“Christmas, not matter?” asked the muse. “Is that what you think? Is that what you think Tiny Tom thought? Christmas isn’t just a day to celebrate because everything is going well in our lives. Christmas is a celebration of being alive as a member of the human family. And not just the people who are walking amongst us; but those who are alive in our hearts even if they’re thousands of miles away, separated from us by time when they were part of our lives in the distant past but the lessons that they taught us resonate with us to this day, or if they have croaked and gone to meet their maker. Tom may have ascended to he is now having sex with thirty virgins – which frankly makes no sense to me he was a virgin himself and since he wouldn’t know what to do with those girls and they wouldn’t know what to do with him, what’s the point? But I digress. Tiny Tom’s spirit lives in our hearts, especially on this day of days. Christmas,not matter? It will matter as long as we can be together, in body or in spirit, and have breath in our bodies to say ‘Merry Christmas’ to Tom and all the other beloved spirits in our lives.”

With that, the muse picked up the piece of gingerbread that had cannon-balled out of his sternum and bounced off the green room couch, and popped it back in his mouth. The company collapsed into tears.

“I think we know what to do,” sniffled Sherbet. “We need to go out there and have the best opening night ever. For Tiny Tom!”

The SRO audience had no idea about the tragedy that devastated the cast that morning, but Tiny Tom’s spirit was in the theatre as each actor and technician seemed to be touched by the lad’s angelic hand, giving a performance of inspired magnificence. Even Jonny M.’s amateurish depiction of the cat seemed to find a sublime artistry, and by the time of the show’s show-stopping finale, uninspiringly titled The Show-Stopping Finale (which sounded strangely like every other song in the show except played at a faster tempo with a little more brass thrown into the orchestration), the audience was electrified and rose to their feet in a standing ovation.

The audience was electrified.

“Great job!” exclaimed Sherbet as the actors finally escaped into the wings after taking twenty curtain calls. “The show’s a smash, which means I won’t have to default on the mortgage on my house in The Hamptons.”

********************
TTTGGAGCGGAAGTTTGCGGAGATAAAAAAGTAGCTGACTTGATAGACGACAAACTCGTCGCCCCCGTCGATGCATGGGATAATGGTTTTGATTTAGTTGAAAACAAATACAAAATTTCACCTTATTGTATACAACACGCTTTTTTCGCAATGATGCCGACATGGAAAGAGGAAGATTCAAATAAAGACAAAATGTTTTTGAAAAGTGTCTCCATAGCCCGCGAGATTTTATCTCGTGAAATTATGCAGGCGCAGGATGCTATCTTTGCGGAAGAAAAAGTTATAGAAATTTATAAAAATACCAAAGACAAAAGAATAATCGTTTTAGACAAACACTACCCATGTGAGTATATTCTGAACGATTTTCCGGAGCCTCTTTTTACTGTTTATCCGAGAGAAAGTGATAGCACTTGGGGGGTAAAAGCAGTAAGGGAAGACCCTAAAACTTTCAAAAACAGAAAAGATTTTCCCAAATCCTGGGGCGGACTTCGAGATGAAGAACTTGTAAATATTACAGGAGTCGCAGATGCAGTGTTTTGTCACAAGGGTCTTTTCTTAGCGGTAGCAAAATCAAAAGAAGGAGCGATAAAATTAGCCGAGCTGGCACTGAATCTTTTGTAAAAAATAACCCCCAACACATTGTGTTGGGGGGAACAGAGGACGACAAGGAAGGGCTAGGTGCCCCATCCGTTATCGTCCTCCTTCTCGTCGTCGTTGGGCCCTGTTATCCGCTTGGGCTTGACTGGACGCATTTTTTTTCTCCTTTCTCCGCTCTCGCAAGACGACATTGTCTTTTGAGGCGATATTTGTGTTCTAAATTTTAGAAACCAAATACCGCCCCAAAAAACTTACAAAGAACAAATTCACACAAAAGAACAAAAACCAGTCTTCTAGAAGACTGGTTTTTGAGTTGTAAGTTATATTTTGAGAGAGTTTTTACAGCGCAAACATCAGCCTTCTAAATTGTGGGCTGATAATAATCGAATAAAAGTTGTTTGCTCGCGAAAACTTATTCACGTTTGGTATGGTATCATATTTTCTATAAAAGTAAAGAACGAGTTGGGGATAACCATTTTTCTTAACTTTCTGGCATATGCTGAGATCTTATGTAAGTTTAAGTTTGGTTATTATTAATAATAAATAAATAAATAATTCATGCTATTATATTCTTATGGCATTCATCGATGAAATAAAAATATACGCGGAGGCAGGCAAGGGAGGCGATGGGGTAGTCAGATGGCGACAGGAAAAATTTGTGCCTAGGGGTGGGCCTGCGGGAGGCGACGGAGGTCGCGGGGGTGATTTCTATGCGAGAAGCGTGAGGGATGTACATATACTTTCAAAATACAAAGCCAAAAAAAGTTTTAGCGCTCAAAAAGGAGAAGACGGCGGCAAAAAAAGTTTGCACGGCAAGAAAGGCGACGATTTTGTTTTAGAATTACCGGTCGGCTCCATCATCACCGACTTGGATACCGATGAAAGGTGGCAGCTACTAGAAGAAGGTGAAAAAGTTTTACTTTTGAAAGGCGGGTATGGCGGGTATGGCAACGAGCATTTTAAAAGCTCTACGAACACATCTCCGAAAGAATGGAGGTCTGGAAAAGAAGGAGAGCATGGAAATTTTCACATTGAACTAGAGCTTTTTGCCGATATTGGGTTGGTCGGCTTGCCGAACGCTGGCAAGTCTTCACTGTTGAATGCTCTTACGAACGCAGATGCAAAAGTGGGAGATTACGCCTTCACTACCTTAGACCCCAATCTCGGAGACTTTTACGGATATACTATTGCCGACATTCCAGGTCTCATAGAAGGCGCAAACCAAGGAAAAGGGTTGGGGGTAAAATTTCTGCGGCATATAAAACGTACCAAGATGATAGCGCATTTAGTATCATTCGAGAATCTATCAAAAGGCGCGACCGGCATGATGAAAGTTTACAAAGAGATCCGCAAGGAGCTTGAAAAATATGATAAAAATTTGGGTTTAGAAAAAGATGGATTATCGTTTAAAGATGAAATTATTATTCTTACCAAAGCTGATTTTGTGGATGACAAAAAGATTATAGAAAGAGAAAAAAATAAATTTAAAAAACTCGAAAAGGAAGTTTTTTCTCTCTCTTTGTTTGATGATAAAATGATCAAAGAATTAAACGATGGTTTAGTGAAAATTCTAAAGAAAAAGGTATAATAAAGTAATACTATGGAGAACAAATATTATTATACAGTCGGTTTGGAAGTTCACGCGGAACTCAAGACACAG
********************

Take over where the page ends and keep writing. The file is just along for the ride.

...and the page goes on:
“And most importantly,” said Miss Friday, “we didn’t let down the memory of Tiny Tom on Christmas.”

“Tiny Tom?” asked the producer. “Oh, that! He’s fine. His miserly uncle had a dream last night where he was visited by three spirits that made him see the error of his ways, and he’s agreed to pay for the boy’s operation that will make him well again. I only told you he died to light a fire under your asses for opening night.”

Sherbet’s announcement was met with stunned silence, as this little tidbit seemed to come from out of nowhere and was only inserted into the story to give it an artificial happy ending. Still, the news that Tom would live lifted the spirits of the company even higher than before as they launched into an impromptu arrangement of O Holy Night while Jonny and Miss Friday exchanged meaningful looks.

“You know,” said the muse while shyly taking her hand, “I’ve never gotten the girl at the end of one of these stories before.”

“And you won’t this time,” responded the assistant, pulling her hand back. “I don’t date actors, alcoholics, or unemployable losers, and you fall into all three categories. But you did a nice thing today in reminding everyone what the holiday is about. I got two wonderful presents today in finding something meaningful in the loss of Tiny Tom, and then getting him back again without losing the meaning. Those are better gifts than all the fur coats and convertibles that Mr. Sherbet – who I’ve been sleeping with since rehearsals started, and you are the only moron in the company not to pick up on that – gave me this morning. Thank you for that, and Merry Christmas.”

So all was happiness within the company of That Darn Cat! The show became the biggest hit on Broadway, running over 15,000 performances even though it never saw a profit because of the complicated royalty agreement with the Walt Disney Company. Tiny Tom got his operation and survived, growing up to be a brutal South American dictator responsible for the genocide of millions of people. And Miss Friday and Lee Sherbet were married in a union that lasted eighteen months and netted her a $47 million alimony settlement which she used to set up an aboriginal theatre in company in the Australian outback. And everyone connected with the show, from the chorus to the people who worked in the box office, had the best Christmas ever.

And happiest of all was young Jonny M. As he looked around at the smiling faces around him, he felt warmth in his soul in knowing that he has contributed to the merriment. So with a song in his heart, he continued with the show for twenty
more months and was nominated for a Tony Award, losing out to Tom Wopat in a Broadway revival of Oh, Calcutta!

And happiness to you, dear friend. Whether you are celebrating Christmas, Chanukah, Jonny’s birthday on December 15th in which bottles of real alcohol are an appropriate gift and not wise-ass bottles of rubbing alcohol from CVS Pharmacy, remember that you surrounded by love – not only of the people that you see every day, but of those whose souls have mingled with yours throughout the course of your lifetime. And know that you always have a loving friend in Jonny M.